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Coe Abstract

Global Institute for Freedom and Awareness

Collaborative Research on Institutional Dynamics in Open Societies

A Seismic Shift? An Evaluation of the Impact of New Media on Perceptions of Freedom of Expression and Privacy

Peter Coe, Lecturer in Law, Aston University

New media platforms have changed the media landscape forever, as they have altered our perceptions of the limits of communication, and reception of information. Platforms such as Facebook, Twitter and WhatsApp enable individuals to circumvent the traditional mass media, converging audience and producer to create millions of 'citizen journalists'. This new breed of journalist uses these platforms as a way of, not only receiving news, but of instantaneously, and often spontaneously, expressing opinions and venting and sharing emotions, thoughts and feelings. They are liberated from cultural and physical restraints, such as time, space and location, and they are not constrained by factors that impact upon the traditional media, such as editorial control, owner or political bias or the pressures of generating commercial revenue. A consequence of the way in which these platforms have become ingrained within our social culture is that habits, conventions and social norms, that were once informal and transitory manifestations of social life, are now infused within their use. What were casual and ephemeral actions and/or acts of expression, such as conversing with friends or colleagues or swapping/displaying pictures, or exchanging thoughts that were once kept private, or maybe shared with a select few, have now become formalised and potentially permanent, on view for the world to see.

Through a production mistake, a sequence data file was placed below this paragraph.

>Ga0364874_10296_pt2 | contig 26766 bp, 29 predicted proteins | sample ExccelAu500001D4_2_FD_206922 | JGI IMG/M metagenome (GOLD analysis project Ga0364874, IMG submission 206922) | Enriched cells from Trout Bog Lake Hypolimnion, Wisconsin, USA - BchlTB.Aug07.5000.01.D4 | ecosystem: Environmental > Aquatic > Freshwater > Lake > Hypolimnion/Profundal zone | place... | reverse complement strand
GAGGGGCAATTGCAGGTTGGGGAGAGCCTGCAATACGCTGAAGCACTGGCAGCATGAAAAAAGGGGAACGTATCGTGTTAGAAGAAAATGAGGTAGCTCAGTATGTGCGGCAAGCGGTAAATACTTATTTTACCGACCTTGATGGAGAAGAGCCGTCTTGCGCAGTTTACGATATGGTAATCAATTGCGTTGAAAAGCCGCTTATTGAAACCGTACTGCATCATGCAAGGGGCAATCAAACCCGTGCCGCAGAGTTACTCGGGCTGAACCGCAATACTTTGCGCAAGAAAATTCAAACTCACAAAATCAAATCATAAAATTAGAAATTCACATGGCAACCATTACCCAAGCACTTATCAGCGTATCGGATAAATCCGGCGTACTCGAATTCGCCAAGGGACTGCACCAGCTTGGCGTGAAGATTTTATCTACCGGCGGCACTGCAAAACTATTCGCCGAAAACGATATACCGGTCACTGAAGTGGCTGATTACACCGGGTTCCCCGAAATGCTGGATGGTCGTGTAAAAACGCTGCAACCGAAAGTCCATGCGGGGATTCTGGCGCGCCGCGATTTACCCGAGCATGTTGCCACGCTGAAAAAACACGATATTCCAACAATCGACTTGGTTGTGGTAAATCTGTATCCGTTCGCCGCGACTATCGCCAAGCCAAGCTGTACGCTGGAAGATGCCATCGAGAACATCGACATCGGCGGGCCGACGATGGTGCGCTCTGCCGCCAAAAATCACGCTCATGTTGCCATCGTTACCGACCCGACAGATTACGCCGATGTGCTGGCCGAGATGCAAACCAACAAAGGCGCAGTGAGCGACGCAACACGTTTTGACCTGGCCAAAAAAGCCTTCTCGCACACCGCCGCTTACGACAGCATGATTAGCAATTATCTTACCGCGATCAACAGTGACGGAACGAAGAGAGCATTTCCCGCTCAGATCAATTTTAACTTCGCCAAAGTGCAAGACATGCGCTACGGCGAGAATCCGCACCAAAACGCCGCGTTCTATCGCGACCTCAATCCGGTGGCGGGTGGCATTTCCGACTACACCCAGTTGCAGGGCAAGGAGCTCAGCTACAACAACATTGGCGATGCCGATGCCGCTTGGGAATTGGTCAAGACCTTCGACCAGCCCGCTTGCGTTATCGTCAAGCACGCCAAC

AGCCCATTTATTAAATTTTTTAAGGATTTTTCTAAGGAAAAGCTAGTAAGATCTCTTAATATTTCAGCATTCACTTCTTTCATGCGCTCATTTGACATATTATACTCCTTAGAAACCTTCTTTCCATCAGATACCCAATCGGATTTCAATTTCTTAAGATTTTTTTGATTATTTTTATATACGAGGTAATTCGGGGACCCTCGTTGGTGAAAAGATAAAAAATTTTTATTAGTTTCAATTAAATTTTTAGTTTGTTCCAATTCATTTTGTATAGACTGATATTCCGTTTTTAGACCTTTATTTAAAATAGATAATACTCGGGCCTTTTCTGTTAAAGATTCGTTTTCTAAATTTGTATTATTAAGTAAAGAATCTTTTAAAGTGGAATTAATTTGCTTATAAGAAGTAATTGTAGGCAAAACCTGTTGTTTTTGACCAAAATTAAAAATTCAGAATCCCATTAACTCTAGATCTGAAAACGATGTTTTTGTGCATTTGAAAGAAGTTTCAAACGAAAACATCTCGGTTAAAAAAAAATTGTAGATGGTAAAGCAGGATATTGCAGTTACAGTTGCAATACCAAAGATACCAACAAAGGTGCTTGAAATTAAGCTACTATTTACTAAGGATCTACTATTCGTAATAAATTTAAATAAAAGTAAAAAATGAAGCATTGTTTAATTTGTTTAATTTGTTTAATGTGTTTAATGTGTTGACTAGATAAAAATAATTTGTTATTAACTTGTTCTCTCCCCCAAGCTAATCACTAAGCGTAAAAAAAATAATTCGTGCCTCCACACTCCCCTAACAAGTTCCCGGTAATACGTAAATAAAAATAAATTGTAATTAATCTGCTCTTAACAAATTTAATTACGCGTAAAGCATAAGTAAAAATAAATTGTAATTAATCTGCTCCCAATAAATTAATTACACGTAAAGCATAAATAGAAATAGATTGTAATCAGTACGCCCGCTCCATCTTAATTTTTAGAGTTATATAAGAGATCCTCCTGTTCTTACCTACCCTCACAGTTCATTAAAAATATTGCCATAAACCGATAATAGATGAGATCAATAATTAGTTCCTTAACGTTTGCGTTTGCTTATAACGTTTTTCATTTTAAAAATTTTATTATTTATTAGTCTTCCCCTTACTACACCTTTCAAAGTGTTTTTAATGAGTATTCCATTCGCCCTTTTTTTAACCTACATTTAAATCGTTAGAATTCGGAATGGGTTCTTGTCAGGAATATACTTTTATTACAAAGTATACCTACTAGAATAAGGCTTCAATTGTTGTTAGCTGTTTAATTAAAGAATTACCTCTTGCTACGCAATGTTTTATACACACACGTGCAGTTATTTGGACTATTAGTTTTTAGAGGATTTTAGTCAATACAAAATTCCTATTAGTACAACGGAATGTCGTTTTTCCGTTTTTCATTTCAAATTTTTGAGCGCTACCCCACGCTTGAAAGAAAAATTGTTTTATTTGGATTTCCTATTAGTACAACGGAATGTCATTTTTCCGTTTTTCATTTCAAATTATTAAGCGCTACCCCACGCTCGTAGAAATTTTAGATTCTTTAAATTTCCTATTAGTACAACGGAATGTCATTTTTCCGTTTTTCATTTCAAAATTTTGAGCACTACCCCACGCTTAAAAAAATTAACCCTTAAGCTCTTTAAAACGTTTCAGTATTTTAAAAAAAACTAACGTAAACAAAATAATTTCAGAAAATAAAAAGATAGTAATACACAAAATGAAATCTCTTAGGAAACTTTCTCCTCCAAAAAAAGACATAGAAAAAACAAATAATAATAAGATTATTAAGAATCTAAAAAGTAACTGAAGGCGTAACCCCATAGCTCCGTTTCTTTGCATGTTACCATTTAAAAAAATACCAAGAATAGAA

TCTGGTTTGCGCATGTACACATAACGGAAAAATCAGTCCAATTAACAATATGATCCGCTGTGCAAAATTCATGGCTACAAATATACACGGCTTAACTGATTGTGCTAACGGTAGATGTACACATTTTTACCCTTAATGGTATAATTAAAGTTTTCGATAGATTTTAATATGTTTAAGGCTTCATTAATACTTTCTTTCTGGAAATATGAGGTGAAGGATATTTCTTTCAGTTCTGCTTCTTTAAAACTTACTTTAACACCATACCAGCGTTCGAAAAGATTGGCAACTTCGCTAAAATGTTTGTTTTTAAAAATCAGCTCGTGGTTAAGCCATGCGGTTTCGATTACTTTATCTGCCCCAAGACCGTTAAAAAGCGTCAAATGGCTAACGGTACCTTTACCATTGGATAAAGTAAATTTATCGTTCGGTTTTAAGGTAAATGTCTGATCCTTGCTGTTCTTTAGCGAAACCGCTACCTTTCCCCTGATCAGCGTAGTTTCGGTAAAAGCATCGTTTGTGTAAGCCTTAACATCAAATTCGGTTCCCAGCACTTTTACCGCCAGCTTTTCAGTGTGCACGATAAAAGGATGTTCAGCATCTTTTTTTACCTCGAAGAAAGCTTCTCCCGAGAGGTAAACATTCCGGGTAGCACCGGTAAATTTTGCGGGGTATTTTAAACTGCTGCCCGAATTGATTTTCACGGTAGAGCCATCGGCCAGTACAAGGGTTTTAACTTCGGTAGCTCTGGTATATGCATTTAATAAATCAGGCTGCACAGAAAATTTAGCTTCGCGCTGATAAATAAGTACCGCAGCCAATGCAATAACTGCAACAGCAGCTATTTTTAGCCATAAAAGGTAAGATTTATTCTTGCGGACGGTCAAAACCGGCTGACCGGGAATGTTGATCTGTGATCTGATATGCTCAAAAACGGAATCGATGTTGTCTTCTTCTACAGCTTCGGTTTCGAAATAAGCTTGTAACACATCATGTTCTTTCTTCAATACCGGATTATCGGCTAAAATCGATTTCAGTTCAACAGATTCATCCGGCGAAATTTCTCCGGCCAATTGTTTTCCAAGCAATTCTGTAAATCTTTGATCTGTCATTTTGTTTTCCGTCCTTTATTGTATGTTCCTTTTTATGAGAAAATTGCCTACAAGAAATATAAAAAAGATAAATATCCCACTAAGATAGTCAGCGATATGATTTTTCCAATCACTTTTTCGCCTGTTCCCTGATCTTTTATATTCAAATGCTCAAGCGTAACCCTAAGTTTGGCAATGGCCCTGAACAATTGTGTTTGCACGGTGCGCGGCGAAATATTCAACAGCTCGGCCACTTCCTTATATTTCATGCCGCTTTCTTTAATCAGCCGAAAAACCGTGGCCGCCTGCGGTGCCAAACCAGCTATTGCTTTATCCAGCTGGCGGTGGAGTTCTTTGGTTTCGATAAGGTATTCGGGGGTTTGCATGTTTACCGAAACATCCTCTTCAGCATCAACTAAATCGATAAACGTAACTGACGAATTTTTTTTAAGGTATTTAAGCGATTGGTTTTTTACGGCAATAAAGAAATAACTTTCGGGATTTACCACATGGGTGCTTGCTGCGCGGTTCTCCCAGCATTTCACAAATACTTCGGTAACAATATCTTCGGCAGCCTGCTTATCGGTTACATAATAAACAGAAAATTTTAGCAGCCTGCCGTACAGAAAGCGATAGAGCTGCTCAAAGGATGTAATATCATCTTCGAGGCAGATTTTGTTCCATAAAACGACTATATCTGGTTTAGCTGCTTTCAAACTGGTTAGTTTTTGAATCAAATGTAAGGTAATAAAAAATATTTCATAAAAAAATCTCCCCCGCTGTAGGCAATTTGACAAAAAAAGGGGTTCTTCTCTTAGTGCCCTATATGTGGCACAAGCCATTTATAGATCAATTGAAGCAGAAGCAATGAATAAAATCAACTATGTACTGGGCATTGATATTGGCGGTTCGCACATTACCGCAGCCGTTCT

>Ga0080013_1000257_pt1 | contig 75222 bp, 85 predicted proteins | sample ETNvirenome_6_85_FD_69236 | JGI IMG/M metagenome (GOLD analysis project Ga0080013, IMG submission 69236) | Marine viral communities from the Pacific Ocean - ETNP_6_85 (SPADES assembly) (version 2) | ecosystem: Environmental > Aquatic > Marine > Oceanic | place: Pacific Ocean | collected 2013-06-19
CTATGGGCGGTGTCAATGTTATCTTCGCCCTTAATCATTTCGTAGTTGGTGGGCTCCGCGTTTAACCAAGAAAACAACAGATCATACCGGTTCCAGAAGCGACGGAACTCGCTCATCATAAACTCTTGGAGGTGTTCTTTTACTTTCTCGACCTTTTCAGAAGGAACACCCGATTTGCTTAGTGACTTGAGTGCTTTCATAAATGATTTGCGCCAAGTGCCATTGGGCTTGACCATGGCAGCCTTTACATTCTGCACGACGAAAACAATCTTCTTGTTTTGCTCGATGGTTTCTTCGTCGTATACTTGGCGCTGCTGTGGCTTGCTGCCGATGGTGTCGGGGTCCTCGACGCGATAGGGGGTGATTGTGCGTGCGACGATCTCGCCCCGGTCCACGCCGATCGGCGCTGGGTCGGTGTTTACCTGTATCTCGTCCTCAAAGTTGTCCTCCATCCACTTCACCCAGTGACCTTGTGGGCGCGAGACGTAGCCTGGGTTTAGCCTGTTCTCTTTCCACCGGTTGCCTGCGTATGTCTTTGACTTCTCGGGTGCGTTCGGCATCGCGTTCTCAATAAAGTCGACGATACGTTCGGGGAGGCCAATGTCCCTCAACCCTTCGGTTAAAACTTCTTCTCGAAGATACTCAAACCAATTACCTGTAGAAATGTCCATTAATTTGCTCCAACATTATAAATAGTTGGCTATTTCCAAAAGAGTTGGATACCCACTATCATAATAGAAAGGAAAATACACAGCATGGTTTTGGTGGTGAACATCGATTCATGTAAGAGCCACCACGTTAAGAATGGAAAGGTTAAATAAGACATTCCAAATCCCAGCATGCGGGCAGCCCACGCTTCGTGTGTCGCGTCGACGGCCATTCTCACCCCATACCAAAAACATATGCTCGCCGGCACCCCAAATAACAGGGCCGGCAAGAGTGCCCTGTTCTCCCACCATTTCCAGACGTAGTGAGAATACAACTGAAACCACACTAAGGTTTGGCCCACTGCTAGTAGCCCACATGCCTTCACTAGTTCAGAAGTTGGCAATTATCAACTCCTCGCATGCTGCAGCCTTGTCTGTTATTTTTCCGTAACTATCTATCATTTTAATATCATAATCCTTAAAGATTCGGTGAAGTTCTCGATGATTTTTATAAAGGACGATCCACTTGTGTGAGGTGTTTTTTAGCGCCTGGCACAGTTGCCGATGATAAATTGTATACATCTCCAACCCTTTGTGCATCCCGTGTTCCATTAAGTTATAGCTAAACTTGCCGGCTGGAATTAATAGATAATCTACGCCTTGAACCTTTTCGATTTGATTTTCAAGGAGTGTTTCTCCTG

Incidentally, 'traditional' journalists and media outlets are also utilising new media, as it allows them to react, and disseminate news, instantaneously, within a hyper-competitive marketplace. However, in a world where we are saturated, not only by citizen journalists, but by traditional media outlets, offering access to news and opinion twenty-four hours a day, via multiple new media platforms, there is increased pressure to 'break' news fast and first.

This paper will argue that new media, and the culture and environment it has created, for citizen journalists, traditional journalists and the media generally, has altered our perceptions of the limits and boundaries of freedom of expression dramatically, and that the corollary to this seismic shift is the impact on the notion of privacy and private life. Consequently, this paper will examine what a reasonable expectation of privacy may now mean, in a new media world.